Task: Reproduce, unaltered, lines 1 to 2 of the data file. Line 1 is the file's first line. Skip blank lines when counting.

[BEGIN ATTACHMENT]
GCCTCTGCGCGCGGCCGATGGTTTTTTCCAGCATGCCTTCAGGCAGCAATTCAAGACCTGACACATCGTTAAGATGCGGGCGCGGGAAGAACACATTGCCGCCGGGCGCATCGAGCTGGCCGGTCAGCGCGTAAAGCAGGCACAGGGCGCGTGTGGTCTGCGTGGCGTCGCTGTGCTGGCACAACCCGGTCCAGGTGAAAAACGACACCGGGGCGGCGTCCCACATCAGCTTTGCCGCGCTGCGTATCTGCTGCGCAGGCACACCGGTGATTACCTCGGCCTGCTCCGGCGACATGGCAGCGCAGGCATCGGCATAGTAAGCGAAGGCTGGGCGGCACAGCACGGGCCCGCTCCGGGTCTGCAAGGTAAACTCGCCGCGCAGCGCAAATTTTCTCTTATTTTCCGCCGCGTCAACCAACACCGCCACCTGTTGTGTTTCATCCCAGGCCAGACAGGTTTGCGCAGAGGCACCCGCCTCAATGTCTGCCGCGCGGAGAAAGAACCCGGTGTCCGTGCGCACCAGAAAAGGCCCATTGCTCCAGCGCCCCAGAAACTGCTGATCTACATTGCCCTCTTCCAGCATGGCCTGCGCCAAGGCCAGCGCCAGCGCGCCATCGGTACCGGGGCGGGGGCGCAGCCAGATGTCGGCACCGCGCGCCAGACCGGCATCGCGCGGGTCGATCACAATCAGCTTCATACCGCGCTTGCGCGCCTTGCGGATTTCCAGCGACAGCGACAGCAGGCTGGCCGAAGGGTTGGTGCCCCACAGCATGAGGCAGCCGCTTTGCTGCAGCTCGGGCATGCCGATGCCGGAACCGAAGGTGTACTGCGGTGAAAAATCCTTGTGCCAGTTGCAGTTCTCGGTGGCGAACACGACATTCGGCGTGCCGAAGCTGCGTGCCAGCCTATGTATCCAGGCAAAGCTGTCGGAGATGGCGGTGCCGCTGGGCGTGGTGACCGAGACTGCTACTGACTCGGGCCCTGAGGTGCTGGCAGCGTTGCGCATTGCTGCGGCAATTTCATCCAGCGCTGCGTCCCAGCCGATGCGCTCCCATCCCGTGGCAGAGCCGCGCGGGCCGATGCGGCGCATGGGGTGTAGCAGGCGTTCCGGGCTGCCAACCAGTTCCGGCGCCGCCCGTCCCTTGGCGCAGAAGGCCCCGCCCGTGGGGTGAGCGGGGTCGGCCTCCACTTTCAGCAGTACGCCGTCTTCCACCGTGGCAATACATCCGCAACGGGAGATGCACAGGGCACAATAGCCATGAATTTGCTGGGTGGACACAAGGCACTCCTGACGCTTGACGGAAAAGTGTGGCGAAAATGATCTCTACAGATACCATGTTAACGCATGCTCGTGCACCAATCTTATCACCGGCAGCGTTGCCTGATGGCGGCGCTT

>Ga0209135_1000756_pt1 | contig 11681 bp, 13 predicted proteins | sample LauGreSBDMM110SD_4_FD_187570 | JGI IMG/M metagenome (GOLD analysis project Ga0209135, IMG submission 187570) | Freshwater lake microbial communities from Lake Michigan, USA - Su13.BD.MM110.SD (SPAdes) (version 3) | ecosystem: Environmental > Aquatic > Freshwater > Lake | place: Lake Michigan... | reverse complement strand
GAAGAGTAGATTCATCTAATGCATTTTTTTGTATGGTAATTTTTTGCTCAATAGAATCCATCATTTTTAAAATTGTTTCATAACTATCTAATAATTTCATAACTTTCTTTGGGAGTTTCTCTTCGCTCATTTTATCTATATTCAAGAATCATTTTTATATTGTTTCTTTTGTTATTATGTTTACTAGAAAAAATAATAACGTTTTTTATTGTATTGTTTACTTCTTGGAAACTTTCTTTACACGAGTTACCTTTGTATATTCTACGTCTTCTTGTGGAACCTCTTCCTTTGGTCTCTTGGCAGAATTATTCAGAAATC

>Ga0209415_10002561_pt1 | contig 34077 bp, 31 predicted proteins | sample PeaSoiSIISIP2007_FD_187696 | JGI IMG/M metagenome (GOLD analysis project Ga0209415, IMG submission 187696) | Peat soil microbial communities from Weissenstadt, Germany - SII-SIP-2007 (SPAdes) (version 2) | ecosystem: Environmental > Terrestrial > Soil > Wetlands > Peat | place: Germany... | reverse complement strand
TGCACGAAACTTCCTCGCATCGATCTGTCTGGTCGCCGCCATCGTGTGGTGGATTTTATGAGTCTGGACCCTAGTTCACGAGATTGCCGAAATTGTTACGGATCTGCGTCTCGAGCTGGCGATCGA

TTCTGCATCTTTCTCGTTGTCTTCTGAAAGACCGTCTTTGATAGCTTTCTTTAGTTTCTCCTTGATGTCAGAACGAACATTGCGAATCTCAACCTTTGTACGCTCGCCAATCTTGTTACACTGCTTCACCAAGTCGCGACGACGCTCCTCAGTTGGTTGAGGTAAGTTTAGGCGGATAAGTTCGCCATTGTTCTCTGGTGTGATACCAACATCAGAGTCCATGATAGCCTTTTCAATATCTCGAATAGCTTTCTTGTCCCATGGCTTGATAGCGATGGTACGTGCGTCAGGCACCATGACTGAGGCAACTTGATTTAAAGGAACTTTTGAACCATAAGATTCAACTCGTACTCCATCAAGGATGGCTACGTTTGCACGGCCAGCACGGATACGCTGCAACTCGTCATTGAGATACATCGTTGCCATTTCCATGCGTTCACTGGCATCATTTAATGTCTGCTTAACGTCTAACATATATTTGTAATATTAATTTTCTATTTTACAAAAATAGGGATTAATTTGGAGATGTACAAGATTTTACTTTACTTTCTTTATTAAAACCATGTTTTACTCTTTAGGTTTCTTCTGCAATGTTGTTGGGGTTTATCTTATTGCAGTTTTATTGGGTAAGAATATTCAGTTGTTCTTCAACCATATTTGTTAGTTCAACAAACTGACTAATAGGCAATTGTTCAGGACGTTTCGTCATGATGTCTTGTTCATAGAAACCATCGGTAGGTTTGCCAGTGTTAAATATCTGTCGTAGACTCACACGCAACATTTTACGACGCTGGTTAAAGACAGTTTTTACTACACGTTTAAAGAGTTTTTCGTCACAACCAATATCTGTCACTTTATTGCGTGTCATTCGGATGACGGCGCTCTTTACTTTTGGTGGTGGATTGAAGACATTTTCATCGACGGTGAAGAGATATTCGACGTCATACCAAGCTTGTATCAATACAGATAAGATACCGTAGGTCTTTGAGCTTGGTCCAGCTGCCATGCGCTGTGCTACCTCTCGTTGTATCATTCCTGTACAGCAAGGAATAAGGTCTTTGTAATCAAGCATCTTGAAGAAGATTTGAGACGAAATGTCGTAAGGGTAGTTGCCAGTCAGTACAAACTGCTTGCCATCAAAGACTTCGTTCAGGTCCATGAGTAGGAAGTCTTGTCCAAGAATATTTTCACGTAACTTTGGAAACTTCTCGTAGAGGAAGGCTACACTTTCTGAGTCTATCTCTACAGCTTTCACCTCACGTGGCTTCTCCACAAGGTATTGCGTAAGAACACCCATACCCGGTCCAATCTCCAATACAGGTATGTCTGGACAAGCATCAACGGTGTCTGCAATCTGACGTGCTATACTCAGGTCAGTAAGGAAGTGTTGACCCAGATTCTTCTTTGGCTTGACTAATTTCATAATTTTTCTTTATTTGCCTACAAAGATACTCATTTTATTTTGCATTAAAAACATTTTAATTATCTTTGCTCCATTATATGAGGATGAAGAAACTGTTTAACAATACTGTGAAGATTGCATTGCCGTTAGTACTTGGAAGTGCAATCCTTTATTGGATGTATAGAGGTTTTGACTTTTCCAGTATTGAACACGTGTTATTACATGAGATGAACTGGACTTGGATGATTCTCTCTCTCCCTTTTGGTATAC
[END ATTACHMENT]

GCCTCTGCGCGCGGCCGATGGTTTTTTCCAGCATGCCTTCAGGCAGCAATTCAAGACCTGACACATCGTTAAGATGCGGGCGCGGGAAGAACACATTGCCGCCGGGCGCATCGAGCTGGCCGGTCAGCGCGTAAAGCAGGCACAGGGCGCGTGTGGTCTGCGTGGCGTCGCTGTGCTGGCACAACCCGGTCCAGGTGAAAAACGACACCGGGGCGGCGTCCCACATCAGCTTTGCCGCGCTGCGTATCTGCTGCGCAGGCACACCGGTGATTACCTCGGCCTGCTCCGGCGACATGGCAGCGCAGGCATCGGCATAGTAAGCGAAGGCTGGGCGGCACAGCACGGGCCCGCTCCGGGTCTGCAAGGTAAACTCGCCGCGCAGCGCAAATTTTCTCTTATTTTCCGCCGCGTCAACCAACACCGCCACCTGTTGTGTTTCATCCCAGGCCAGACAGGTTTGCGCAGAGGCACCCGCCTCAATGTCTGCCGCGCGGAGAAAGAACCCGGTGTCCGTGCGCACCAGAAAAGGCCCATTGCTCCAGCGCCCCAGAAACTGCTGATCTACATTGCCCTCTTCCAGCATGGCCTGCGCCAAGGCCAGCGCCAGCGCGCCATCGGTACCGGGGCGGGGGCGCAGCCAGATGTCGGCACCGCGCGCCAGACCGGCATCGCGCGGGTCGATCACAATCAGCTTCATACCGCGCTTGCGCGCCTTGCGGATTTCCAGCGACAGCGACAGCAGGCTGGCCGAAGGGTTGGTGCCCCACAGCATGAGGCAGCCGCTTTGCTGCAGCTCGGGCATGCCGATGCCGGAACCGAAGGTGTACTGCGGTGAAAAATCCTTGTGCCAGTTGCAGTTCTCGGTGGCGAACACGACATTCGGCGTGCCGAAGCTGCGTGCCAGCCTATGTATCCAGGCAAAGCTGTCGGAGATGGCGGTGCCGCTGGGCGTGGTGACCGAGACTGCTACTGACTCGGGCCCTGAGGTGCTGGCAGCGTTGCGCATTGCTGCGGCAATTTCATCCAGCGCTGCGTCCCAGCCGATGCGCTCCCATCCCGTGGCAGAGCCGCGCGGGCCGATGCGGCGCATGGGGTGTAGCAGGCGTTCCGGGCTGCCAACCAGTTCCGGCGCCGCCCGTCCCTTGGCGCAGAAGGCCCCGCCCGTGGGGTGAGCGGGGTCGGCCTCCACTTTCAGCAGTACGCCGTCTTCCACCGTGGCAATACATCCGCAACGGGAGATGCACAGGGCACAATAGCCATGAATTTGCTGGGTGGACACAAGGCACTCCTGACGCTTGACGGAAAAGTGTGGCGAAAATGATCTCTACAGATACCATGTTAACGCATGCTCGTGCACCAATCTTATCACCGGCAGCGTTGCCTGATGGCGGCGCTT

>Ga0209135_1000756_pt1 | contig 11681 bp, 13 predicted proteins | sample LauGreSBDMM110SD_4_FD_187570 | JGI IMG/M metagenome (GOLD analysis project Ga0209135, IMG submission 187570) | Freshwater lake microbial communities from Lake Michigan, USA - Su13.BD.MM110.SD (SPAdes) (version 3) | ecosystem: Environmental > Aquatic > Freshwater > Lake | place: Lake Michigan... | reverse complement strand